‘Can you believe she feeds her kids all-purpose flour?’ The part every mother seems to experience is the guilt that consumes you when you just want to get it ‘right.’: Mom of young twins opens up about coping with ‘mom guilt’

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Mom Guilt

“My name is Jayda Ivy Swim. I’m 24 years old, a single mother of two-year-old twin boys in the US Virgin Islands, and I’m a nursing student in my senior year. I don’t know if I’m really ready to tell my ‘story’ because in my opinion, it’s still such a work in progress.

One thing I’ve overcome, but is still a battle every single day, is known as ‘Mom guilt.’

Courtesy of Jayda Ivy

I became a single mother in the middle of my degree, one of the hardest bachelor’s degrees with the most work, exams, and clinical hours. And I have not one, but two precious babies. At first, my ex and I didn’t quite do co-parenting right and it’s still a daily struggle to get on the same page, but I’m grateful for the lessons and the independence I’ve found.

My faith has quadrupled and I was actually baptized with my sons. It was an incredible experience where all three of us were dunked together in the ocean by our pastor on Easter morning. I’ve found beauty in the pain. The part every mother — whether single, married, planning to have kids, or have kids who are already grown up and moved away — seems to experience is the guilt that consumes you when you just want to get it ‘right.’

Courtesy of Jayda Ivy

First of all, can we just remove the word ‘should’ from our vocabulary? Someone call Webster’s and tell them it’s time to just get rid of the word altogether. It’s not doing us any good. Either we are or we aren’t or we can or we can’t, but we shouldn’t be anything. It took me almost two and a half years to realize I’m enough. What a liberating feeling.

For me, mom guilt is not enough time with my boys, not always being present, being exhausted, comparing myself, and taking inventory on what I’m able and unable to provide. Social media has a large role to play, between fear of what I post, mom shaming, and the beautiful art of comparison.

I always want to post the absolute best. I want to be an inspiration for other mothers and I kind of beat myself up when I get things wrong. Basically the definition of mom guilt. The other day I caught myself buying fruit snacks for my sons (not something I usually buy as I’m trying to do my best to keep them healthy, but I gave in). My son immediately pointed out the organic fruit snacks after I had grabbed the regular ones. So I had to decide between $6.99 for 40 or $9.99 for 24. Me, being a frugal single mom, still bought the organic ones because my mom taught me if it’s a choice between healthy and cheap, you’ll never regret giving your kids the best. Later on, when I snapped a picture of them in our grocery cart, I was so grateful I grabbed the organic ones because I may not have posted the picture out of guilt for being a ‘bad mom’ for feeding my kids unhealthy snacks. Mom guilt.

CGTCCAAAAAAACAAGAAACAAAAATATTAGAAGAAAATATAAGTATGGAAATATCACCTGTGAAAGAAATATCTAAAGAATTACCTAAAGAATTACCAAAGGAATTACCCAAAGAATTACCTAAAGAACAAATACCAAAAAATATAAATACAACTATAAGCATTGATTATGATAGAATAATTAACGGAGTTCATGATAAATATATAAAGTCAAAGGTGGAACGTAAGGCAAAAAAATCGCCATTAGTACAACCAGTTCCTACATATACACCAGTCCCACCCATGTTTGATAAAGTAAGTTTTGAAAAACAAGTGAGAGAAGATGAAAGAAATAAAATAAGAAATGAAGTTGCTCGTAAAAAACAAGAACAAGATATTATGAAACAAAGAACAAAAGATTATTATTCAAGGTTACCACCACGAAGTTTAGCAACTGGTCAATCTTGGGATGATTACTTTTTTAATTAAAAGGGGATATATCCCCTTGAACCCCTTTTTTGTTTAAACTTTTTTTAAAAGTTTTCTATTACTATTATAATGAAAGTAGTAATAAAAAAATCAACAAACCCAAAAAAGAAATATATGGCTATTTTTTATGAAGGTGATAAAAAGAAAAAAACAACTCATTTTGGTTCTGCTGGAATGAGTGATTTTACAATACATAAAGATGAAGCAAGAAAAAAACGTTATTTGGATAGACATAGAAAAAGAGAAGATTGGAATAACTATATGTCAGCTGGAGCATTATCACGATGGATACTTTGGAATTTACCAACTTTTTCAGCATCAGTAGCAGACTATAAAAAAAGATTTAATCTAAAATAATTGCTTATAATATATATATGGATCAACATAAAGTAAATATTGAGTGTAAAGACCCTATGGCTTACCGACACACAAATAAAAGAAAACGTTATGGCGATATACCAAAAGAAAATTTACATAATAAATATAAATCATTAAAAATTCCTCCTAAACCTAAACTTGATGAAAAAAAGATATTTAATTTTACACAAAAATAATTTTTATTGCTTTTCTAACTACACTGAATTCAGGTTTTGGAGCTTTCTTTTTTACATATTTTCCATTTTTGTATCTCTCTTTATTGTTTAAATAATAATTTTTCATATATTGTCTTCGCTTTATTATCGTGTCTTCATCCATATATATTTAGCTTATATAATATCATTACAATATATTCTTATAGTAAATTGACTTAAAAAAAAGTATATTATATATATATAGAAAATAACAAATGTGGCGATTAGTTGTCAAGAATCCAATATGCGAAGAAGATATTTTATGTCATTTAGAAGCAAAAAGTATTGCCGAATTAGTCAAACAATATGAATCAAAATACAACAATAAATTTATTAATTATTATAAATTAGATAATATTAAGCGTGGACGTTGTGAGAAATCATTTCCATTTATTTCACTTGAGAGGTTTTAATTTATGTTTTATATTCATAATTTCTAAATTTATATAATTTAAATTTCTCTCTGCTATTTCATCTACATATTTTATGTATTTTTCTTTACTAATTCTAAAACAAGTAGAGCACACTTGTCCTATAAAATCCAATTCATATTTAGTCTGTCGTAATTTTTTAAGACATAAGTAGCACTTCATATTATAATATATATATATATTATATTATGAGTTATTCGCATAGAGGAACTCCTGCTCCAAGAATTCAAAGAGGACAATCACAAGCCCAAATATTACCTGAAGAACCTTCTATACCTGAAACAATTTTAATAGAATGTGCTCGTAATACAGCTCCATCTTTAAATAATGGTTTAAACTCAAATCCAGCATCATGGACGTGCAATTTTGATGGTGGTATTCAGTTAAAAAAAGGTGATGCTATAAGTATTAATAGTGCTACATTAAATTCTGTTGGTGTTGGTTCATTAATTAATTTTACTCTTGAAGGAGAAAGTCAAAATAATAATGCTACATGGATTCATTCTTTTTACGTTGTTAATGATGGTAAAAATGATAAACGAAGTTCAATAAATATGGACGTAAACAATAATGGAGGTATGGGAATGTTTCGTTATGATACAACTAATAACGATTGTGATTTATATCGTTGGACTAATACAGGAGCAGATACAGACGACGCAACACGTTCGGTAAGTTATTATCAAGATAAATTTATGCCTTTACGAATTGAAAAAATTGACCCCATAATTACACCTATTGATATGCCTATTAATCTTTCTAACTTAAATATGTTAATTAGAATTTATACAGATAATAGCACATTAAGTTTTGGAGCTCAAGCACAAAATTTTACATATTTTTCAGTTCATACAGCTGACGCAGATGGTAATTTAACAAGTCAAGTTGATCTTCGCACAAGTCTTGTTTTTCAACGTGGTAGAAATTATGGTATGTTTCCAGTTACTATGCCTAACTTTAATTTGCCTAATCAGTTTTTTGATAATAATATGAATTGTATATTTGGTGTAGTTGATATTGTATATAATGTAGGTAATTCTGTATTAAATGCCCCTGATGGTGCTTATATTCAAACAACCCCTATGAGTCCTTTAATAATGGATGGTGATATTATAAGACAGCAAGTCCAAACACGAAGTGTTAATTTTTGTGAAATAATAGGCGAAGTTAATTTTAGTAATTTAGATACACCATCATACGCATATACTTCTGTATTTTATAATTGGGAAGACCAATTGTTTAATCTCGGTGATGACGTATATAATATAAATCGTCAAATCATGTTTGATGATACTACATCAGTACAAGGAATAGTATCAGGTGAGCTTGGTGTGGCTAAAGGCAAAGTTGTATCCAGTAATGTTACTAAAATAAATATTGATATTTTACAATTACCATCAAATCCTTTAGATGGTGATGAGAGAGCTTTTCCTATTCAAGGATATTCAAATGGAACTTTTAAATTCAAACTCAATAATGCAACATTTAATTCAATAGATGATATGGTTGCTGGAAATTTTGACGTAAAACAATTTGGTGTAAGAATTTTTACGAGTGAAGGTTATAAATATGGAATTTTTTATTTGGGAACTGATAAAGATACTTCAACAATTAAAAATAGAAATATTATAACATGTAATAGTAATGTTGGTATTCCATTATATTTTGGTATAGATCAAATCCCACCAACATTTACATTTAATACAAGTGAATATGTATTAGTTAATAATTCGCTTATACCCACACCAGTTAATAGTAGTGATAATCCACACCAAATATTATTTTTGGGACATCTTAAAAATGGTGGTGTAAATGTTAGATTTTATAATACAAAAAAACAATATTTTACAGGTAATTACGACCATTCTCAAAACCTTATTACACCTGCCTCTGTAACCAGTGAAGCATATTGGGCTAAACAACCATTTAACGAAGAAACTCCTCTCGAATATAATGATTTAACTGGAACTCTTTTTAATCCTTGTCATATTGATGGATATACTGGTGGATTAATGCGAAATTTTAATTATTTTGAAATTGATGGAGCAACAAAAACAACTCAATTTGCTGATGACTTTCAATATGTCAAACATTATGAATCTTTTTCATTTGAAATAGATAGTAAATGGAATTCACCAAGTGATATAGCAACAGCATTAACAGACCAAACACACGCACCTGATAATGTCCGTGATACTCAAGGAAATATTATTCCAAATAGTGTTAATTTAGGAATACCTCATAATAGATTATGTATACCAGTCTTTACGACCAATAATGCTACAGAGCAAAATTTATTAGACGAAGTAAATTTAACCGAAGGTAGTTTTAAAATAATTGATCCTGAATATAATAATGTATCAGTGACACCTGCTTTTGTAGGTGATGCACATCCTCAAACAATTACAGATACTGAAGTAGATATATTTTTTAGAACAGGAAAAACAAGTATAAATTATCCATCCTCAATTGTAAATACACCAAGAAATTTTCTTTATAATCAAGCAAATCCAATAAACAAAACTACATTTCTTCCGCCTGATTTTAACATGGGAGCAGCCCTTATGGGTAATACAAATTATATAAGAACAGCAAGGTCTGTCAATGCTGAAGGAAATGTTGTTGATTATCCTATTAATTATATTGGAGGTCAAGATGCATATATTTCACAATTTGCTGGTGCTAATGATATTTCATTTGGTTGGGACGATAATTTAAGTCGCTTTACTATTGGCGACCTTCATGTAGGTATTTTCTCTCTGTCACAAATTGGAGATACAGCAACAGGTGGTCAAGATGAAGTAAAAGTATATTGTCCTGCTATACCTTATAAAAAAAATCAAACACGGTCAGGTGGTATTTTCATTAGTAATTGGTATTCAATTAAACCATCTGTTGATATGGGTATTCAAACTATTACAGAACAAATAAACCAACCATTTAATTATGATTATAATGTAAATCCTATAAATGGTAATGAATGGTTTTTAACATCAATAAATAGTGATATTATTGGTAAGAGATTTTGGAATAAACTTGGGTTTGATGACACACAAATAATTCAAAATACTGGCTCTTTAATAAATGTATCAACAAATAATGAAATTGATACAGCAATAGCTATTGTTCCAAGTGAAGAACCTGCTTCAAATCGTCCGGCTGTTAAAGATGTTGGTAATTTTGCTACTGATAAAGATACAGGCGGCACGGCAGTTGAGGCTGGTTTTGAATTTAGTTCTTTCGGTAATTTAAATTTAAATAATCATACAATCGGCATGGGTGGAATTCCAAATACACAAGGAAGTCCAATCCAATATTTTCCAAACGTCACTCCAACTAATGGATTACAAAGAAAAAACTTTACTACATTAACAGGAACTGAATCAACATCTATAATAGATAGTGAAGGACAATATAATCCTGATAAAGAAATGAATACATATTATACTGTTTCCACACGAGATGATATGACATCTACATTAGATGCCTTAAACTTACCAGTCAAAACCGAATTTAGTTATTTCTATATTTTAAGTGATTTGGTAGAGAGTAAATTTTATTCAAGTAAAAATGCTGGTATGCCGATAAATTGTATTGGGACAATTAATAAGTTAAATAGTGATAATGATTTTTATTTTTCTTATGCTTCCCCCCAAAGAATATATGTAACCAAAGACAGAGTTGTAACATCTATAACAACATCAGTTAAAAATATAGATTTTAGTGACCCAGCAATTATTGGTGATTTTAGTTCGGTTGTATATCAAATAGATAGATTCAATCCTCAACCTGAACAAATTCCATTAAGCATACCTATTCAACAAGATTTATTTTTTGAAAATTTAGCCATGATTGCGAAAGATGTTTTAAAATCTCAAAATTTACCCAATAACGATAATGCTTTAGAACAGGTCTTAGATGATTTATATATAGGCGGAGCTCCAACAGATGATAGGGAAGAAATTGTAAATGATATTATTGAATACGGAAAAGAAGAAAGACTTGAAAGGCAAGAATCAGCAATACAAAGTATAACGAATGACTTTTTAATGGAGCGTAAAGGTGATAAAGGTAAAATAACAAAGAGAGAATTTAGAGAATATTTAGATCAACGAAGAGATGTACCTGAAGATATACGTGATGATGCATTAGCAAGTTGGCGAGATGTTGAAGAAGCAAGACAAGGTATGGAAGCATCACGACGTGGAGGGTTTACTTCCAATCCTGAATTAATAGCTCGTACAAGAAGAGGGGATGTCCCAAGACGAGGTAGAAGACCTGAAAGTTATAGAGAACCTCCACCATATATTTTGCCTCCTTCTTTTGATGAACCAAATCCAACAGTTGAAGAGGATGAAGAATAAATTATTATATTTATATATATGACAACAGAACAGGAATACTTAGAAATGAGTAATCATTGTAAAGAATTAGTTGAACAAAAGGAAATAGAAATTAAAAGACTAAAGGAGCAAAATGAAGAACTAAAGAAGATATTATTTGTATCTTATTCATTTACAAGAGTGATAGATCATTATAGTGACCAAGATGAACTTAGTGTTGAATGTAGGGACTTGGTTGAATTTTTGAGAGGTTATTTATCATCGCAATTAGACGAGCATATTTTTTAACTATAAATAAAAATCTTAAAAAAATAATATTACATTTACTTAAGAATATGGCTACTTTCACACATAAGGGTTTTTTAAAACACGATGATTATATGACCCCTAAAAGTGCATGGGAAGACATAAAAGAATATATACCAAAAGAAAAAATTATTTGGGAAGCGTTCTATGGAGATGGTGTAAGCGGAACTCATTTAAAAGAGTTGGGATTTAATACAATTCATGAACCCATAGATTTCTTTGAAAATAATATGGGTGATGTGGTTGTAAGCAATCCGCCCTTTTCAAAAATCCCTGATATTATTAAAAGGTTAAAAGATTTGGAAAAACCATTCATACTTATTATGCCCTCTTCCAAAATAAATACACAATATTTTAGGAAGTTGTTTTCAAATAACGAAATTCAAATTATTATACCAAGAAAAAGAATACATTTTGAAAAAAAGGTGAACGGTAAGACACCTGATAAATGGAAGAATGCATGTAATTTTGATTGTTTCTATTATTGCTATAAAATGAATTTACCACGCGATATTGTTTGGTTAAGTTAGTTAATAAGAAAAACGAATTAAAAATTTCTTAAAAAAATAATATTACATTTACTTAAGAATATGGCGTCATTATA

Courtesy of Jayda Ivy

Social media certainly opens the doors for mom shaming! Sometimes it comes in the form of a lesson, but other times it’s comments or gossip to other moms in my friend group. ‘Can you believe she feeds her kids all-purpose flour? That stuff is poison!’ I’ve gotten all kinds of judgment from other mothers and even messages from men who are younger than me who barely even know me. They especially criticize the fact I’m a single mom. So many people love to ask me why I want to raise my kids alone, as if it were something I had inflicted on my children single-handedly. Mom shaming really doesn’t help mothers feel less guilt. Once you feel judgment, you feel the guilt. Mom guilt.

Courtesy of Jayda Ivy


On the other hand, there’s the art of comparison that social media introduces. When my mom friend is posting her Pinterest-worthy child development milestone and my pile of laundry is just about to reach the ceiling, there’s a guilt that burns like a furnace inside me. I feel guilty that I need to do chores, can’t find a new game to introduce to my kids, or have fun with them playing with chalk. It reminds me how much easier everything would be if I had a maid and a chef on payroll to give me more time with my sons. But I don’t. So me, myself, and I get to drain my entire body of all the energy possible to keep up with the laundry, dishes, dirty floors, and potty accidents every single day, and I use my leftover energy to print out some cool Pinterest ideas. Sigh, Mom guilt.

In all seriousness, though, my sons are my priority. I always want to do my best and that feeling of being ‘subpar’ as a parent — the most important job you’ll ever have — is sometimes overwhelming. It’s a negative feeling that I can’t even describe. I have to be the best me I can be every single day. I never get sick days, a 5-minute break to cool off, or even privacy during a shower! I’m very in touch with the fact if I’m spread too thin I can’t be who my kids need me to be. They come before my studies, my health, and my finances. They win every battle. But even then, I still can’t always be and do everything. AND THAT’S OK! That’s what I want you to take from this. IT’S OK to need time for yourself. When a mother takes time for self-care, she’s replenishing her spirit to give more to her children. You cannot pour from an empty cup. The more you give yourself, then the more you have to give. And with that, there’s less of a burden to carry and less mom guilt you’ll have to feel.”

Photo credit: efexphotography

This story was submitted to Love What Matters by Jayda Ivy of the U.S. Virgin Islands. You can follow her journey on Instagram. Submit your own story here, and be sure to subscribe to our free email newsletter for our best stories, and YouTube for our best videos.

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